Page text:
You may be embarrassed to admit that you are not entirely certain how to spell commonly used words such as embarrassed - but you are not alone. In a survey last year, more than half the adult population in the UK had trouble spelling at least one word on a list of 10 commonly used. 'Embarrassed' was the most frequently misspelt, with 54% of Britons getting it wrong (and 62% of Americans). One in three of us have so much trouble trying to spell, that we are not confident enough to fill in an application form without resorting to a dictionary or spell checker.

And it might reassure you to know that the Spelling Society believe many words in the English language follow an "illogical" spelling system, adding to the difficulty of grasping the rules of language. The Society believes that people are forced to write a version of English that has not been spoken since the time of Chaucer, more than 600 years ago.

English spelling has remained relatively unreformed since the 1600s, when decorative extra 'e's on words such as 'worlde' and 'olde' were dropped as printing standardised the language. Other countries, such as Russia, Germany, and the Scandinavian countries, have consistently changed their languages through the centuries. Last year, all Portuguese speaking countries signed an agreement to reform the language's spelling to come into line with the more phonetic Brazilian system.

As social networking, emailing and texting takes over from putting pen to paper, it might be that the next step is to spell logically and phonetically.

For now, to help us through the word maze, we can rely on the Spelling & Grammar tool in Word programs. On the ribbon, Spelling & Grammar functions are located in the Review tab, as checking spelling is usually done as part of a review of your work. In Microsoft Office Word 2007, spelling, grammar and punctuation can all be checked as you work on your document. The spelling checker operates in the background, saving you time and avoiding retyping - this allows you to concentrate on the script and speeds up the time taken to create your text.

To have the automatic checker on, use the Office Button to select Word Options; then select the Proofing functions and pick Auto Correct Options. Now, you can select Check Spelling as You Type. If you don't want to have your work checked automatically, then uncheck the Check Spelling as You Type box.

If you know you usually misspell a word, you can add it to the list of words Word 2007 will automatically replace. To do this, type the word in the Replace box (for example, my personal nuance is "teh" instead of "the"), so I would key in "teh" then in the With box, I type "the" and click on Add. You must have Replace Text as You Type selected to use this option.

Office Word 2007 uses three different coloured lines to flag attention to a potential error the program has picked up in your document. A wavy red line indicates a possible spelling error; and wavy green line highlights a grammatical error. Now Word 2007 has introduced a blue line for contextual spelling errors. A contextual spelling error is an error which Word has alerted to due to the inappropriate context of the word. For example, you may have typed the phrase 'apples and pairs' instead of 'apples and pears'. This is automatically identified as a contextual spelling error.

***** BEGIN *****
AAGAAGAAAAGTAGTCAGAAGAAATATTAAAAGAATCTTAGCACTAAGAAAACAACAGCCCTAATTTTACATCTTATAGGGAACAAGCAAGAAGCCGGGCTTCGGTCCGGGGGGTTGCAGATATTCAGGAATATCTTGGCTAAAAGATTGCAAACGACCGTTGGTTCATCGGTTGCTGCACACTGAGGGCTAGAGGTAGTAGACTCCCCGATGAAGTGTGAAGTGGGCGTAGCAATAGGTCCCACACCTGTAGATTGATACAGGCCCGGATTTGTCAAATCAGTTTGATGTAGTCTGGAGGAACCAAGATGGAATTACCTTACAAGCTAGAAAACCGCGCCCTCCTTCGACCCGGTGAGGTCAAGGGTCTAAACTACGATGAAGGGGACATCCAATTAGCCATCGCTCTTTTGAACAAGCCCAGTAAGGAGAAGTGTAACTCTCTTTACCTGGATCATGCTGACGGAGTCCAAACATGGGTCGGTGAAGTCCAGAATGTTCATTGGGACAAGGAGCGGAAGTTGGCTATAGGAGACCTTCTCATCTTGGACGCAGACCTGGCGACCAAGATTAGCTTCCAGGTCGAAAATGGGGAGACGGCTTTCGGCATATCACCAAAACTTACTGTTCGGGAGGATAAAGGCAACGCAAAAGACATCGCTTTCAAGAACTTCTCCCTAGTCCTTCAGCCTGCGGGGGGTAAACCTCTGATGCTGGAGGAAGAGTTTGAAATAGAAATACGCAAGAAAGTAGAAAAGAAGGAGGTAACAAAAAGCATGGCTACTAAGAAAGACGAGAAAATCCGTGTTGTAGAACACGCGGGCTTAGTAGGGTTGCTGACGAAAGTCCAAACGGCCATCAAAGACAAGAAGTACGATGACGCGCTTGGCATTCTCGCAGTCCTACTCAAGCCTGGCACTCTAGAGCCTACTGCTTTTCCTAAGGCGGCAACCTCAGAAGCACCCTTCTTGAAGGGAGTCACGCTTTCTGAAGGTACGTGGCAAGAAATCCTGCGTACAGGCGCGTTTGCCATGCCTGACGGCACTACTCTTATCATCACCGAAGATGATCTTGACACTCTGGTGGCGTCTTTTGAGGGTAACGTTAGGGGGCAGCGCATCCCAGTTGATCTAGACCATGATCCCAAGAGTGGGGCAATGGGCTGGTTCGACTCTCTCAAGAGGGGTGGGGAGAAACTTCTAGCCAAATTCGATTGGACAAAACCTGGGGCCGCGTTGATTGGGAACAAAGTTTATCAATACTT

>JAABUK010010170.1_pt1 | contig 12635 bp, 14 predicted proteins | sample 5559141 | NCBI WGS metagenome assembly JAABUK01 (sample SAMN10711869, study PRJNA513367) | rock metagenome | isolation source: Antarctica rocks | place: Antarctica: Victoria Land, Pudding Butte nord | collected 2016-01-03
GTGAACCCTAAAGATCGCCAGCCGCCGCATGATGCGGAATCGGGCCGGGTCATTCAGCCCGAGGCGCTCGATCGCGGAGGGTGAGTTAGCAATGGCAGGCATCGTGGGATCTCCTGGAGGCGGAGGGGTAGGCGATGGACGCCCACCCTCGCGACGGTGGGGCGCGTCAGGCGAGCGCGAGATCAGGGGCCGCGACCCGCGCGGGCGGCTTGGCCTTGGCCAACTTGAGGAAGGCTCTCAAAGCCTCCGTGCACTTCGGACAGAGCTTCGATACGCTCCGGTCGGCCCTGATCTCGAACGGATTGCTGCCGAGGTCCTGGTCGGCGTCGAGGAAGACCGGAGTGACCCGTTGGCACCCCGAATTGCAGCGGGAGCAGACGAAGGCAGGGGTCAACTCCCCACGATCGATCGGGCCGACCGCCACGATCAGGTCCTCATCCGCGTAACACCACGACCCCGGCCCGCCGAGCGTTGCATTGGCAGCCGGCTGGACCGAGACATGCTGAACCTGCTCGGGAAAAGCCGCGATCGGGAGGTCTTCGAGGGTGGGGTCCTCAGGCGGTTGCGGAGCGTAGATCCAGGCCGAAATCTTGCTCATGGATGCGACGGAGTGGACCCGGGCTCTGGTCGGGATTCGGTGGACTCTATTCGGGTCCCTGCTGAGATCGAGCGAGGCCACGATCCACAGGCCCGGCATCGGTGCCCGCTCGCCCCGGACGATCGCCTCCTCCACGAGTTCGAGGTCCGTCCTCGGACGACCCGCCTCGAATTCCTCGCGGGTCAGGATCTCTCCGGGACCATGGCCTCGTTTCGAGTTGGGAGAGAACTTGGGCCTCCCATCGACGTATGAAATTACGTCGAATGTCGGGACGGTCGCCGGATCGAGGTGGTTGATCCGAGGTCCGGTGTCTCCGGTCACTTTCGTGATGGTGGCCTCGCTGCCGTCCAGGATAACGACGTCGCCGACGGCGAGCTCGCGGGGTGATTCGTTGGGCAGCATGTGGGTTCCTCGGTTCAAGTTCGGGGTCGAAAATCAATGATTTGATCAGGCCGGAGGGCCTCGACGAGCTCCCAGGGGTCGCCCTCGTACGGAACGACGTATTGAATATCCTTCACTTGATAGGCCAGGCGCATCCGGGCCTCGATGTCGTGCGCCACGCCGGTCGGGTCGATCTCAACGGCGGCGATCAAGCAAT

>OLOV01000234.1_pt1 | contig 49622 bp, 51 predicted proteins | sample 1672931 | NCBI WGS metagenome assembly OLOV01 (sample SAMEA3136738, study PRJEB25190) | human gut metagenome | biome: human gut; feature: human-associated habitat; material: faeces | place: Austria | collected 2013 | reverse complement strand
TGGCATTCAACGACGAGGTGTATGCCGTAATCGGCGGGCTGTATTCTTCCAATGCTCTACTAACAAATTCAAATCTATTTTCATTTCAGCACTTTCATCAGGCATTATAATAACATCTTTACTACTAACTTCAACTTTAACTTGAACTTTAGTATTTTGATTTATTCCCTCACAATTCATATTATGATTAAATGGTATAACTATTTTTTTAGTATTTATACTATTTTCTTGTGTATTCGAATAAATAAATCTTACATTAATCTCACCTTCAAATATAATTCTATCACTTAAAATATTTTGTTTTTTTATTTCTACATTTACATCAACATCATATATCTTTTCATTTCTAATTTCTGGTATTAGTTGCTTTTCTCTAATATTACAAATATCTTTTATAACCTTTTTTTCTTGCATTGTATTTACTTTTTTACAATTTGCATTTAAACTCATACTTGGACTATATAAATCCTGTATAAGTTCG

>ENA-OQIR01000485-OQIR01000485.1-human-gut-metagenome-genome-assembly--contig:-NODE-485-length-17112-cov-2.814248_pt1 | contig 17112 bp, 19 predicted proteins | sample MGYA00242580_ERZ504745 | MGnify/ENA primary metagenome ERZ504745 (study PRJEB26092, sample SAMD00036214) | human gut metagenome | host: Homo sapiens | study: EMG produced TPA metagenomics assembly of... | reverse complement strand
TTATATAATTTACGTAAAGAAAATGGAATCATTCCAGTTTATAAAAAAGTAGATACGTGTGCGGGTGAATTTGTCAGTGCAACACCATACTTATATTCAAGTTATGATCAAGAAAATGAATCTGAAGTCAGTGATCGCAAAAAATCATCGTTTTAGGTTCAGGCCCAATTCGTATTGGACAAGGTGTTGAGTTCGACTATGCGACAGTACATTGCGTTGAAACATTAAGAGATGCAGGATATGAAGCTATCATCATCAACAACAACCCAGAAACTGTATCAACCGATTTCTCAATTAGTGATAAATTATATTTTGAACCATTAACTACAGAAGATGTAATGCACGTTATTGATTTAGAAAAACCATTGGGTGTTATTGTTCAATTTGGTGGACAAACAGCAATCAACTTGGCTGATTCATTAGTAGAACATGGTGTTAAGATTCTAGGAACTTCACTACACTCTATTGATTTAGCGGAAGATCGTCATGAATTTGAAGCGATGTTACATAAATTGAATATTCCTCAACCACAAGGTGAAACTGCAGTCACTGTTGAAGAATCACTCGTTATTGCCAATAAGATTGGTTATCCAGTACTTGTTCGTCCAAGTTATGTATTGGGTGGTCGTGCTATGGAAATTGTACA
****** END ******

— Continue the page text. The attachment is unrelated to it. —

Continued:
Spell checker now has the facility to marry up with other Microsoft Office 2007 programs. For example, if you change a spelling option in Word, your customised set up can be transferred to Outlook. It's easy to set up in the Proofing section. There's a handy option to recheck a document here, too, so that you can review spellings and grammar which may have been previously amended before updates to text.

The following are a few situations where it is useful to be able to force the spelling checker to flag a word as misspelled, even though it is listed in the main dictionary as a correctly spelled word:

Obscene or otherwise embarrassing words: For example, while working on a Microsoft Office presentation, you want to ensure there is a prompt to check your work if you accidentally type "pubic" instead of "public".

Style guidelines that your organisation has to adhere to: For example, theatre is the correct version for the English language, but the style guidelines for your organisation might stipulate the word to be spelled as theater.

There's a whole range of options and customisation tools that allow you more flexibility on how you use the Spelling & Grammar function. If you want to learn more about how to maximise the options available, such as spelling in other languages, it's a good idea to have a professional training session.

Even if you are proficient in using the Spelling & Grammar functions, it's best to get someone else to proof read your document. Try not to see this as a poor reflection on your skills; a fresh pair of eyes can usually spot a real screamer that's escaped even the most experienced reader.

Sometimes, even the experts can slip up. An Australian publisher recently had to destroy and reprint an entire cookbook after one recipe listed "salt and freshly ground people" instead of "pepper" in a recipe for tagliatelle with sardines and prosciutto.

A prime example of professional embarrassment.